When we first looked at this house, one of the few things that we found off putting were the bedrooms.  I thought about it a bit after we left and realized that in recent years we’ve become rather spoiled with unique, sometimes historical (see here and here for glimpses of the bedroom we shared in a home built in the 1790′s, complete with the original hand carved “nails” holding up the wood beams), sometimes large and stunning, always somewhat unusual bedrooms.  I had to give myself a bit of a talking to because really the bedrooms we had just toured were exactly like most people’s bedrooms; a simple square carpeted room with a closet.  Once that really sunk in, I relaxed about it and began thinking of ways to add charming details that would make our spaces feel less mundane and more uniquely us.  It took a little convincing, but I was able to persuade Steve into seeing that with the two of us working at it, we could find a way to make almost any space special and home-like.  And so we moved forward and I think (hope) that he’s glad we did.  I know I am.


It’s not just a trick of the light, two walls were painted a kind of fuchsia color and two bubble gum.

It is not done yet.  Both the doors still need to be painted.  The closets need baseboards and well, doors.  There is a wall mounted heater that we’d like to get rid of.  But, the carpeted floors are now wide-plank pine, we added some character with a board and batten treatment (tutorials on this can be found all over the web), the cracked plastic switch plate and outlet covers have been traded out for solid wood ones and everything has received many coats of paint….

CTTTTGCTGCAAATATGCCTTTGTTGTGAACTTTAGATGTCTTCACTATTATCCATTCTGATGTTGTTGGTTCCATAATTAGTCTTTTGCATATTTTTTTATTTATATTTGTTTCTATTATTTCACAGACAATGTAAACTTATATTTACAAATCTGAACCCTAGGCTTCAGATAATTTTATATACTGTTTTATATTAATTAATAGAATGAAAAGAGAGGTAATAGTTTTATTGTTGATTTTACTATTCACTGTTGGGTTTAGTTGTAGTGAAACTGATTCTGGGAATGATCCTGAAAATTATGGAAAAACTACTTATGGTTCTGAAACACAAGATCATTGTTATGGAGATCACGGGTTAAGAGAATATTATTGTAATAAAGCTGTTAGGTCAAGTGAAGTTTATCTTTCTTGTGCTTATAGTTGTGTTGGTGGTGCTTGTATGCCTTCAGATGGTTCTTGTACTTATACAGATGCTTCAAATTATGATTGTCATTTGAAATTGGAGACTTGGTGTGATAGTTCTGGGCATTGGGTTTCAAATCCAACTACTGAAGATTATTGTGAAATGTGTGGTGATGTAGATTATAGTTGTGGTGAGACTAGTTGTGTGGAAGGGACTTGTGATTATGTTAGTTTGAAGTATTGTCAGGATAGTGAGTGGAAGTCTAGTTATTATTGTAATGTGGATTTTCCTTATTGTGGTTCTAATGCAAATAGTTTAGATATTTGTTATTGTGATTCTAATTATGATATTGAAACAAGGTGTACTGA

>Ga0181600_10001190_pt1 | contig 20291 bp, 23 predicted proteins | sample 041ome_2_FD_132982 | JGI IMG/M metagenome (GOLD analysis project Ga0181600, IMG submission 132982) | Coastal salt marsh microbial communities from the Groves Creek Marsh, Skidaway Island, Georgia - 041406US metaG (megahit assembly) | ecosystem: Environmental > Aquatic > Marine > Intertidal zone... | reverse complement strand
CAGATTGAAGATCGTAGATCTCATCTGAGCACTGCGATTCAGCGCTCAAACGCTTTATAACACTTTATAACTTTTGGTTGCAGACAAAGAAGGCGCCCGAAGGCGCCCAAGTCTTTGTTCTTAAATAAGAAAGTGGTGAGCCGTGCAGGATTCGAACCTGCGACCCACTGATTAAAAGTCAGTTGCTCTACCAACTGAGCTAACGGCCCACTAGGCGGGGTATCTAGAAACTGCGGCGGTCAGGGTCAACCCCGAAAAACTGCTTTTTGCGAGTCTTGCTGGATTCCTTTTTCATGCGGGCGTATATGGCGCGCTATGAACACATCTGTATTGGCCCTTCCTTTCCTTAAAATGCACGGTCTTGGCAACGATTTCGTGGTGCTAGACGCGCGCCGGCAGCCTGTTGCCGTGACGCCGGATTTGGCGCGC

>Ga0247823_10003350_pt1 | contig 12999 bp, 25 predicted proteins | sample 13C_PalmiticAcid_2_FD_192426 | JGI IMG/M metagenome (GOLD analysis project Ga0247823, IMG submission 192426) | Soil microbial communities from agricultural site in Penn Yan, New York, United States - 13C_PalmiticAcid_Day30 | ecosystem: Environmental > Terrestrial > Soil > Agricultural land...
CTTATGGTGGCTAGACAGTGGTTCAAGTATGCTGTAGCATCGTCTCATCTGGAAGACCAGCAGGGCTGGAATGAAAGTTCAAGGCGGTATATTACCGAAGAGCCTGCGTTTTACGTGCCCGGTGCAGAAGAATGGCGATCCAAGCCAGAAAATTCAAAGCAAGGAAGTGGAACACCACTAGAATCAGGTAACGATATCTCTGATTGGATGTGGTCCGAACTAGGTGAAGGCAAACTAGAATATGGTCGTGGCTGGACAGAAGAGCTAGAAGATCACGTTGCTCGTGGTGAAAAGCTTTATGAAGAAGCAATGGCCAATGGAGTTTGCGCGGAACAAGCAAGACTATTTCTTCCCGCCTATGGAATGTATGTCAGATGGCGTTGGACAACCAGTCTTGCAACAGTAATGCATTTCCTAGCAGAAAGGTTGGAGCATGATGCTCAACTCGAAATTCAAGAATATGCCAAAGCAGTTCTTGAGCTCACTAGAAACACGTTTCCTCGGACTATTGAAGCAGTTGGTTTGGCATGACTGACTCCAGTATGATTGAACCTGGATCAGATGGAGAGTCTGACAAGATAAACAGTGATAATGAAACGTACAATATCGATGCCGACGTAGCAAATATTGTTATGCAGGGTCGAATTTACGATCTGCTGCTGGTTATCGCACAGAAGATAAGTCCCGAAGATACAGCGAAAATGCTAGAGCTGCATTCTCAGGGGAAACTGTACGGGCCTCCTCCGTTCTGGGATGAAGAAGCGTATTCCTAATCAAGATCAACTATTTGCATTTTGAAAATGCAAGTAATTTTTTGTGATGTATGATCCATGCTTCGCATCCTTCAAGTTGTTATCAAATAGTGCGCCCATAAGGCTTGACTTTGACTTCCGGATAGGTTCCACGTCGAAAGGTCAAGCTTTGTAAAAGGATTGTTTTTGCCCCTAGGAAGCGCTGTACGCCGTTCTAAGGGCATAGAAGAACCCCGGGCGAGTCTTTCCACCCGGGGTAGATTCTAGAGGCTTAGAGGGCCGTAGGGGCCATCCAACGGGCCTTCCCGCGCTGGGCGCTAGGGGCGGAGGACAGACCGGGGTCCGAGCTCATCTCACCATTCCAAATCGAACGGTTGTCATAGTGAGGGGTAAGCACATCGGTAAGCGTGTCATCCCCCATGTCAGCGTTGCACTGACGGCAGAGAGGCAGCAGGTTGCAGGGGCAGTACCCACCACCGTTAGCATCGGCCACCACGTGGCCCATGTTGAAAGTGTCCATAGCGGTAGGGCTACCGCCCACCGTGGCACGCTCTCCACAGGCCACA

Paint info: The trim and lower section of the walls are Yolo’s Imagine .04, which is the same classic linen white that we used for trim throughout the second floor.  The upper part of the walls and ceiling are a bit of a mystery.  They started out Yolo’s Sprout .03, which is a beautiful color, but I felt that it was really too dark for the space.  So after painting the entire thing that color and subsequently deciding I couldn’t live with it, I mixed small amounts of Sprout .03 into much larger amounts of Yolo’s Imagine .05, which is an off-white with blue/grey undertones, until I got the color I was looking for.

These photos pre-date our bed moving in and were taken on a day when mother nature was not cooperating, lighting wise.  Due to the cloud cover, the room doesn’t appear nearly as light and airy as it usually does.  I want it to stay fairly simple, but it doesn’t feel quite done as is.  I’ve been studying spaces that I love, trying to determine exactly what it is that appeals to me.  At this point I’m thinking that some curtains of some sort would help.  Perhaps I’ll hang a picture or two.  Our bedding could probably use some upgrading/tweaking.  All of which will have to wait for some room in our budget.  Until then, I am very pleased with how the space is coming along and absolutely tickled pink to be sleeping in our bedroom for the very first time this week!


Renovation Journal: painted

As we were preparing to host our Vow Renewal at our home, there were a lot of little home improvement projects going on.  Not the thorough, detailed, complete make-over type, but the “agh, quick just cover up the worst of it!” type.

This wall below had been driving me crazy since we moved in.  All of those scuff marks and scratches?  They do not come off, not matter how much you scrub.  On the other hand, the paint itself does start to come off, if you scrub hard enough.